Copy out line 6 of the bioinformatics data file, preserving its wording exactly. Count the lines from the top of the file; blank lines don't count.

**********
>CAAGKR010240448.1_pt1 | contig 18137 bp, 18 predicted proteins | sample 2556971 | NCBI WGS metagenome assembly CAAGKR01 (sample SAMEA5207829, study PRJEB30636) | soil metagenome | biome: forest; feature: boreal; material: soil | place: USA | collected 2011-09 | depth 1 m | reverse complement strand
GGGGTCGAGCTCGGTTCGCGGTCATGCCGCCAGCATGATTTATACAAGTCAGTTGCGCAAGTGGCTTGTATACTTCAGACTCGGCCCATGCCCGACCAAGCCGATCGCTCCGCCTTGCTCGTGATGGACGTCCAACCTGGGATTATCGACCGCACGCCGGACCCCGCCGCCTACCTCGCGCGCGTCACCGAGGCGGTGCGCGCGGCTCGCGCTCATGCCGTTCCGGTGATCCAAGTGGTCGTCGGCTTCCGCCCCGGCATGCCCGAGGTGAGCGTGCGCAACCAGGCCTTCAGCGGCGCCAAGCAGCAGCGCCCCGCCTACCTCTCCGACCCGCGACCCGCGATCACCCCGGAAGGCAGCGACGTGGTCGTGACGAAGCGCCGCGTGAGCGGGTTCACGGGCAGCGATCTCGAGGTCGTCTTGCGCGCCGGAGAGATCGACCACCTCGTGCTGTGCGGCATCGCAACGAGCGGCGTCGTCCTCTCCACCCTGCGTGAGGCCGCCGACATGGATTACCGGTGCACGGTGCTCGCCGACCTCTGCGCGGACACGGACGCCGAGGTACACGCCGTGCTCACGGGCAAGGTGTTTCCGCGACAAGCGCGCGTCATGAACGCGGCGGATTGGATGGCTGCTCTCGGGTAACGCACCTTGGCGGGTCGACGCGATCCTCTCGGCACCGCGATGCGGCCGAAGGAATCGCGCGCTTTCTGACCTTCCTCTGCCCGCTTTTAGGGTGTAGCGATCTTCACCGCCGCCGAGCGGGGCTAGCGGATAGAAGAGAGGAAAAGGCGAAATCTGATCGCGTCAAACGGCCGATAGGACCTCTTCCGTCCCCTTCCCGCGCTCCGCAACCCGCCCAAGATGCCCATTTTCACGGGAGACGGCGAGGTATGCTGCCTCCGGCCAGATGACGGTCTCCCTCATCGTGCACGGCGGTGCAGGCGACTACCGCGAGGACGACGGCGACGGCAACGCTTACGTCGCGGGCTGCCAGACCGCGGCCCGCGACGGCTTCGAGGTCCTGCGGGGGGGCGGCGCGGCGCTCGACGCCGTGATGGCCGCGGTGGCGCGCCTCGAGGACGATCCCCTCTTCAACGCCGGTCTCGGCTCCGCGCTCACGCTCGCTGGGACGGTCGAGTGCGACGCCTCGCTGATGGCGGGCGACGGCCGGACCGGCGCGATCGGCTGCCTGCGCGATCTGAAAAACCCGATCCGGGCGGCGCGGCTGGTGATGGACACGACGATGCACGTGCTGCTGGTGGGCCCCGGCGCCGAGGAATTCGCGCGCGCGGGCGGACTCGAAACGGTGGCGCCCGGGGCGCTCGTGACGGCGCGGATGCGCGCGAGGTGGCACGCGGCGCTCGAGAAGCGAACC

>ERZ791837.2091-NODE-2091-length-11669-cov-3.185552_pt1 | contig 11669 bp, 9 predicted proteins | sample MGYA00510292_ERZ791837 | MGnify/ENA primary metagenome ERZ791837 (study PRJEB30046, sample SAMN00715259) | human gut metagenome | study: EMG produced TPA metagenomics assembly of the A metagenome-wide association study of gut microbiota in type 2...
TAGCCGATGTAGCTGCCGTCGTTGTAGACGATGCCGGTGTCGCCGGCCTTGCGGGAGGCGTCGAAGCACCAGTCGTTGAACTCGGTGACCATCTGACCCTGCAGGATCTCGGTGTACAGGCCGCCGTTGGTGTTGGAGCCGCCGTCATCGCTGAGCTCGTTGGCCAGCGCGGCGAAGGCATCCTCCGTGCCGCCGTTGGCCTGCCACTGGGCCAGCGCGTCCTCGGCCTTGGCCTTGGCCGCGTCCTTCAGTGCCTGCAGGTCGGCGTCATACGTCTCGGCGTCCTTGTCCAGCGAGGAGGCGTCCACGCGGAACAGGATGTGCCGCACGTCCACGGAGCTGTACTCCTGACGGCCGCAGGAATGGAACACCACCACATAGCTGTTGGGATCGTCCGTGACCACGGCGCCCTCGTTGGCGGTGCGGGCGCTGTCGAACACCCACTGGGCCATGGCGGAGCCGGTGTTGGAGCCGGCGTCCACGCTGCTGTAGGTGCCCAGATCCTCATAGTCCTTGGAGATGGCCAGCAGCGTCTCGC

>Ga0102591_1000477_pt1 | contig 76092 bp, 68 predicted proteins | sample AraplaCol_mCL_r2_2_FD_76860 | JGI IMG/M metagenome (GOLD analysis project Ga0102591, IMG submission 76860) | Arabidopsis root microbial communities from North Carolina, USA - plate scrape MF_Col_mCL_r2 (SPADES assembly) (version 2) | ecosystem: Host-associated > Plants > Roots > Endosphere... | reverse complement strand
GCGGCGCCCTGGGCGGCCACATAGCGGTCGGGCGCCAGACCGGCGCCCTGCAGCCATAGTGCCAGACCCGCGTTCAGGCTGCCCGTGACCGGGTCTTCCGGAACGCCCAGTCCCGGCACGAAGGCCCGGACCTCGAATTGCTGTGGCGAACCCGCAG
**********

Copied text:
GCGGCGCCCTGGGCGGCCACATAGCGGTCGGGCGCCAGACCGGCGCCCTGCAGCCATAGTGCCAGACCCGCGTTCAGGCTGCCCGTGACCGGGTCTTCCGGAACGCCCAGTCCCGGCACGAAGGCCCGGACCTCGAATTGCTGTGGCGAACCCGCAG